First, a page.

Hamilton said that his main goal is not making money.

“Your number-one reason, it has to be a passion,” he said. “Either a passion for what you’re doing or a passion for who you’re helping.”


Opelika, Alabama

Memorial Day Services

MONDAY, MAY 29, 2023 10 a.m.

Courthouse Square

South 9th Street Opelika

Reception to follow: 11 a.m.

Museum of East Alabama 121 South 9th Street

Bill Trant, Coley Trant, Gene Ward, Allison Owens, Ginger Gray-Busby, Paul Kemp, David Phillips, Roger Hughes, Lee Smith, Linda Stewart, John McCollum, Bobby McBurney

In the event of rain, services will be moved to Opelika Municipal Court Building at 300 MLK Boulevard.
Our family serving your family
ALLEN ASPHALT SERVICES 4590 Co Rd 430 Rd430 4590CRd430 Smiths Station, AL 36877 Office: (334) 297-5725 Paving the way to The Cross

Travel Here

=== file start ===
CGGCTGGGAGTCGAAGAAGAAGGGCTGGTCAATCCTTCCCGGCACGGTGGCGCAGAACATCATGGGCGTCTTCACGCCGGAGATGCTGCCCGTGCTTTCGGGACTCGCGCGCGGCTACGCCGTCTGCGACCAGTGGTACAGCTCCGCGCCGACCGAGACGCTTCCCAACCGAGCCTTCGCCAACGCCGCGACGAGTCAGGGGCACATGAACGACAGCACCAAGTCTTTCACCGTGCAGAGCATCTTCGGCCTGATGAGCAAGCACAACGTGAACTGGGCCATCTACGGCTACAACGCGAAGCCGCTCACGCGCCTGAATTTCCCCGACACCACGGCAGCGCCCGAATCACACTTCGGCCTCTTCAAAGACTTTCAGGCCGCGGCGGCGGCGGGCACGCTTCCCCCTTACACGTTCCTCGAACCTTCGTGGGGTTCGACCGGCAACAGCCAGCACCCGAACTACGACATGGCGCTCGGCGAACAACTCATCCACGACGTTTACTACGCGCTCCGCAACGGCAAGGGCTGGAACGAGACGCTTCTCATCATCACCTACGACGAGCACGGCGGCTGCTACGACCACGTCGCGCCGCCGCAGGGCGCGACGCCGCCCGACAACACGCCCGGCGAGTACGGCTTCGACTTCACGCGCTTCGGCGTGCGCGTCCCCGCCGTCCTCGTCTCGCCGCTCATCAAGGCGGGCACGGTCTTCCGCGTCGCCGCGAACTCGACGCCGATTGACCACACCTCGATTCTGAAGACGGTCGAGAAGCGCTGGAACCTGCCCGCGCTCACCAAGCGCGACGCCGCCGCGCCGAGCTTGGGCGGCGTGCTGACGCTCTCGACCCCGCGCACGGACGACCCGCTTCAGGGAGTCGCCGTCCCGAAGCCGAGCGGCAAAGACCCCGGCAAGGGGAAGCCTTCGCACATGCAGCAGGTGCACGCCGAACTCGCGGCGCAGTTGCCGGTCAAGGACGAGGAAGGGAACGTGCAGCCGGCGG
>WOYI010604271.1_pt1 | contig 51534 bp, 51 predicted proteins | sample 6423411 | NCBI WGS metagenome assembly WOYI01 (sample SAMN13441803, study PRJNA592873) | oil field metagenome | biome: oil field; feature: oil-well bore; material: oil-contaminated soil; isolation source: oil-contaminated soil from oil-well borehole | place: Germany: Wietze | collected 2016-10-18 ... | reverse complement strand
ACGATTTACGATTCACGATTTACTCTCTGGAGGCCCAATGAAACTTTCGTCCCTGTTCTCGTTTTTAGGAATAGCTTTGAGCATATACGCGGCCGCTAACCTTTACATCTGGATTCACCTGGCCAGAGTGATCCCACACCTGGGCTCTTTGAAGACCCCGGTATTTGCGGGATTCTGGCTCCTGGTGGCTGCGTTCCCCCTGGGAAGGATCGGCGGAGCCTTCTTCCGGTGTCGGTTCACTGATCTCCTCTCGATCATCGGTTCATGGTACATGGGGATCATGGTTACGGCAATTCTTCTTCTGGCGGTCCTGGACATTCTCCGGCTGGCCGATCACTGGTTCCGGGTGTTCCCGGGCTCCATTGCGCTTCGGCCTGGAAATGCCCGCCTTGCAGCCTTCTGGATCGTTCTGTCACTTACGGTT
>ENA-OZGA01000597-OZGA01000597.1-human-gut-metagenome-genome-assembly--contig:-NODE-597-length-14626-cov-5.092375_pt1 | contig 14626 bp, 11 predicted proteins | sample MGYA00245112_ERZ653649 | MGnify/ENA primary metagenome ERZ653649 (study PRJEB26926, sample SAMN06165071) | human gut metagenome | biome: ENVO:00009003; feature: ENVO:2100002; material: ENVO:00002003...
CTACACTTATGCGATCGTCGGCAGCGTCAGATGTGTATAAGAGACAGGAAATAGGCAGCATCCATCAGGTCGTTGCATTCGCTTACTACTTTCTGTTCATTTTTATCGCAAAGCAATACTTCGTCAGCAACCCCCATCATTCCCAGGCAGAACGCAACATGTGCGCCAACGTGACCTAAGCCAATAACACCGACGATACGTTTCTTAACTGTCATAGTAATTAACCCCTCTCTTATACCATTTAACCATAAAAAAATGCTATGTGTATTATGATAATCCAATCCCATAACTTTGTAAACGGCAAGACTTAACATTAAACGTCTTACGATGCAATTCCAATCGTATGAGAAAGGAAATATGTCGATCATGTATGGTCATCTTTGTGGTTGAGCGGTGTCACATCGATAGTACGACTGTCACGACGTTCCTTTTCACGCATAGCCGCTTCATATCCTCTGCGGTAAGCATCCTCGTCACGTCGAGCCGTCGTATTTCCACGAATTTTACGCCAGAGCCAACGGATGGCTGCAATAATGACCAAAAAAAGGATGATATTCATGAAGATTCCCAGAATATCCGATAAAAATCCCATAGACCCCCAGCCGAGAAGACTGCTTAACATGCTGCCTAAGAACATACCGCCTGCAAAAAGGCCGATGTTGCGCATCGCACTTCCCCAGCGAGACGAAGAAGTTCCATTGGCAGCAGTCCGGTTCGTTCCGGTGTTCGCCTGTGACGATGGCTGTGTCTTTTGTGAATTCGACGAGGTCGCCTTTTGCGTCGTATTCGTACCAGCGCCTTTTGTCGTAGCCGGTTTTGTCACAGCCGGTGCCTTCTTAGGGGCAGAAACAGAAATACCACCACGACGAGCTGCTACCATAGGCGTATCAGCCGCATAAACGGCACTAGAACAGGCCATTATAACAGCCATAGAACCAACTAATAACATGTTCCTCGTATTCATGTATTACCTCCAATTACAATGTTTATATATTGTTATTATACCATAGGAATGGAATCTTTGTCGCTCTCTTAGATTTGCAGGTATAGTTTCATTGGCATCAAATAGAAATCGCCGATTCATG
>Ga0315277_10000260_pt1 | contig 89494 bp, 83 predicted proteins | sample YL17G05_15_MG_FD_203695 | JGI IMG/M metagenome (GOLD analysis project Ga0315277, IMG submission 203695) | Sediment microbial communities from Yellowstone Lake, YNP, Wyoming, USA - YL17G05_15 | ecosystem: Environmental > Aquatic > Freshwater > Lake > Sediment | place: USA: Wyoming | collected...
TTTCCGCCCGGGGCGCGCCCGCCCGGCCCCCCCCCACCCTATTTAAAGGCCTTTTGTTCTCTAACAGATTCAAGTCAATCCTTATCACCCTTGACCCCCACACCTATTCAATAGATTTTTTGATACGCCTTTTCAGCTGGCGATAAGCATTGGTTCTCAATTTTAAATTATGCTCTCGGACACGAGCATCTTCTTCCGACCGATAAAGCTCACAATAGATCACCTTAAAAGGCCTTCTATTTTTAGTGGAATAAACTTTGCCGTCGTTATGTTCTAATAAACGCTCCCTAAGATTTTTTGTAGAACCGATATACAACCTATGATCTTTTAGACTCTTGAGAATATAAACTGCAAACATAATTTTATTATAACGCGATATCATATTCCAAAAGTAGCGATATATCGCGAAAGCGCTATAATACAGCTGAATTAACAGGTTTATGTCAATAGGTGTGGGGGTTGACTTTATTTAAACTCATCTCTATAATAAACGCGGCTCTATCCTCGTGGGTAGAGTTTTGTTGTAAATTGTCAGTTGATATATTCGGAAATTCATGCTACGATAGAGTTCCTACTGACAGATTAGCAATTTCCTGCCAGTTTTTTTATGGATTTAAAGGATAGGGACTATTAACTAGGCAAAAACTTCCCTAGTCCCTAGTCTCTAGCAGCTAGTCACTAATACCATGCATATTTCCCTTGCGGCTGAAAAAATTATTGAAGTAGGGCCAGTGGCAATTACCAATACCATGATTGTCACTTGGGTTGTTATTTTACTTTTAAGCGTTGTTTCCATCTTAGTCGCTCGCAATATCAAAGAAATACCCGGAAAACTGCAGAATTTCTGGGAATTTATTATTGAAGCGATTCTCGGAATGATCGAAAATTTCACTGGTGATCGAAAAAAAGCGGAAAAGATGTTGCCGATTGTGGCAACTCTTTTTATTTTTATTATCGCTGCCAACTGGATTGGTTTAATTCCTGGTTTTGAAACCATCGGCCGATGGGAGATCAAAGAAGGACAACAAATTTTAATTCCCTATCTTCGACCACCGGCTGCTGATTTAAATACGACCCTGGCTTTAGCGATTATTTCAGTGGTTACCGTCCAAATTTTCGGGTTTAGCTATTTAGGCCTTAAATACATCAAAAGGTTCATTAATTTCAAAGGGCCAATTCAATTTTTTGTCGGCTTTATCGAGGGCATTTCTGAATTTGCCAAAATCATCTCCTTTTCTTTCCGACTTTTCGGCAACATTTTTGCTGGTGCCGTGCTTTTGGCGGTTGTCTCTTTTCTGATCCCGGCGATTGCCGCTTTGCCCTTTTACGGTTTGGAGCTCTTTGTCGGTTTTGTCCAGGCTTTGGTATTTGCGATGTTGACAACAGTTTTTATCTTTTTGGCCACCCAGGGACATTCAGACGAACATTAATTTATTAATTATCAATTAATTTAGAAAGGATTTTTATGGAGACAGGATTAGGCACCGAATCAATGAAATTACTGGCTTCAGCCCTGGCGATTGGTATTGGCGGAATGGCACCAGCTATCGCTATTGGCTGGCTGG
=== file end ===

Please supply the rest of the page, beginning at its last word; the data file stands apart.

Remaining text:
And There

Beyond Huntsville’s Space Frontier

Photos By Kendyl Hollingsworth

If you picked up a copy of last year’s LIVE Lee summer issue, you may remember that I’m a born-and-raised Huntsvillian. In that issue, I recalled my Space Camp experience and shared some of the city’s rich history in the aerospace industry — hence its nickname, “the Rocket City.”

And while I’m fascinated by the STEM side of Huntsville, there’s another side of it that, dare I say, is even nearer and dearer to my heart: its artistic side.

Huntsville’s best-kept secret is coming to light more and more these days. The city’s artsy streak isn’t necessarily new, but with the rapid growth of the area, its arts scene is exploding. From gigantic downtown murals, to the renovated Lowe Mill art center, to the Huntsville Museum of Art, there’s bound to be a little something for everyone.